It is frequently acknowledged that urban residents living in dire poverty are socially excluded and are in need of more interventions from Government, but the plight of the Backyard Dwellers in Cape Town is often entirely forgotten. They are neither heard nor seen by the broader Cape Town populace or even by the powers that be. After a fight that started around 1998 it is only in 2013 that the government has drafted a policy document that recognises backyard dwellers and the policy seems to acknowledge the difficulties that they are faced with. These difficulties include continuous infringement of backyarders’ rights, illegal evictions, constantly negotiating access to services through landlords (which can be revoked at any time) and sharing infrastructure designed for a single household, leading to problems of over-consumption (e.g. high electricity bills, low water pressure and sewerage blockages).
Housing policies that focus on upgrading and/or eradicating informal settlements have historically overlooked backyard dwellings. The Manenberg government rental stock upgrading gives an insightful evidence , that even today the housing policies fail to accommodate backyarders. When will the city acknowledge the existence of backyarders and in turn recognise them as part of the city fabric? Till when will they backyarders wait to be included in housing policies such as the upgrading taking place in Manenberg?
After a long period of neglect and poor maintenance the Metropolitan Municipality of Cape Town has begun to upgrade its rental stock in areas of the city commonly known as the ‘Cape Flats.’ The upgrade includes plumbing overhauls, painting, windows and door refitting, and rewiring of electrical circuits.
Despite the fact that the community of Manenberg has laid complaints to the city about the poor quality of the upgrading, lack of community consultation and the inability of the upgrading exercise to employ local labor to absorb the high unemployment rate in the area. Melanie Manuel, a leader of the Informal Settlement Network (ISN) and Backyarders Network in Cape Town, during a recent public meeting held (on the 19th September 2013) in the Manenberg ‘peoples center emphasised her concerns towards the lack of safety during the upgrading. She says “even though the city has provided temporary housing to its tenants during the period of the upgrading, it has failed to house backyarders in the process, nonetheless they have been left vulnerable to danger”.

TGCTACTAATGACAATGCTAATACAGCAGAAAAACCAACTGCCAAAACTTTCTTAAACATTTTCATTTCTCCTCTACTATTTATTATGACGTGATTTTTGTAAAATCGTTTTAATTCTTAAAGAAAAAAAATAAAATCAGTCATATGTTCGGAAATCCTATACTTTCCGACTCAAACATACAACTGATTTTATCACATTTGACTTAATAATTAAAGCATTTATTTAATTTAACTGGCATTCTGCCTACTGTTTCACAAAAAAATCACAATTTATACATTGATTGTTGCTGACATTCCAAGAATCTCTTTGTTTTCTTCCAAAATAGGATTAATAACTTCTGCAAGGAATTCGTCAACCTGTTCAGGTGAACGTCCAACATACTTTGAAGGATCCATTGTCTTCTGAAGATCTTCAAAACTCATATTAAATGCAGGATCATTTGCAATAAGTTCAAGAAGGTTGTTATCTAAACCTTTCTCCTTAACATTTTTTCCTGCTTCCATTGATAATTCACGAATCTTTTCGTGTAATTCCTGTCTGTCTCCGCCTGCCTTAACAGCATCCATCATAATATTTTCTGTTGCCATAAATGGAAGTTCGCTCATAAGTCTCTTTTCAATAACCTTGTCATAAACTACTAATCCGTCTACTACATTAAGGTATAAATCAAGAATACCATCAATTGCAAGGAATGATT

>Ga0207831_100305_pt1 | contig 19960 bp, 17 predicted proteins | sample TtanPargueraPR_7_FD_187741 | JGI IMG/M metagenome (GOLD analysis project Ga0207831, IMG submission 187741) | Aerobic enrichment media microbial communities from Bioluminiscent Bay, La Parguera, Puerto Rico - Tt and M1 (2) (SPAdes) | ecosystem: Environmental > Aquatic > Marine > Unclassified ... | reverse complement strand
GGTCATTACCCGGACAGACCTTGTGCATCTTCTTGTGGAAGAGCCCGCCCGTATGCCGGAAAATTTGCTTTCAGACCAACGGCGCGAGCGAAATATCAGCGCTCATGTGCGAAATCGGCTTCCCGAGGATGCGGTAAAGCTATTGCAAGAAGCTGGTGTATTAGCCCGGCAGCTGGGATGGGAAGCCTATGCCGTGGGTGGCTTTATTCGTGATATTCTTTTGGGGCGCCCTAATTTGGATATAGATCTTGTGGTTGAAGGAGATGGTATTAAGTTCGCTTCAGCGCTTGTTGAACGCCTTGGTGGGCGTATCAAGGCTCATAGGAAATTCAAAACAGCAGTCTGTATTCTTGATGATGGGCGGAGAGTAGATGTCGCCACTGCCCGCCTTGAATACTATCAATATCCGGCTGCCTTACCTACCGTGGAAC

The community’s concern is the scaffolds that have been placed around the shacks of the backyarders. Residents feel that the contractor’s choice to leave heavy construction equipment nearby while there are people residing on site has left children and the elderly more vulnerable to danger. In some instances the scaffolding has been put on top of the shacks causing damage and leaks to the shacks, seemingly without considering these shacks that are being damaged is somebody’s home and that the household has invested on the structure both emotionally and financially to protect them from vulnerabilities such as the wet weather of Cape Town. “Not only have the backyarders been left without sanitation, electricity and water but the contractors are continuously damaging their homes,” Manuel said. She further complained about the amount of dust that is produced during the construction saying that with the high TB rate in Manenberg several backyarders’ health has been compromised during the upgrade.
She says it has taken too long for them as backyarders to be recognised by the government and after all the fights; she believes that the government should have made an effort to temporarily house the backyarders. “Seemingly the city said that it would only provide temporary housing to its tenants and because backyarders do not pay rent to the city, therefore they are not its concern”. This approach, she says, demonstrates that the city has not fully recognised the backyarders and will undoubtedly not protect them against the possible increase in rent after the upgrade; their landlords will take advantage of the upgraded structure to increase the rent. She further argued that the upgrading was not strategically planned because the city has recently started discussing a long term plan to house backyarders she thus believes that the two plans should have been executed simultaneously.
The community of backyarders in Manenburg did an enumeration exercise in 2011 and as a result of this exercise organisations in the housing sector of the MDCS searched for approaches to improve the living conditions of the backyarders. The first approach is to upgrade the structures, put in services such as water, sanitation and electricity , and give temporary tenure to backyarders to avoid high rents. the second approach is to demolish some of the existing flats and build new flats that will accommodate more people. Read more on http://sasdialliance.org.za/we-want-to-do-what-we-can-with-what-we-have-where-we-are/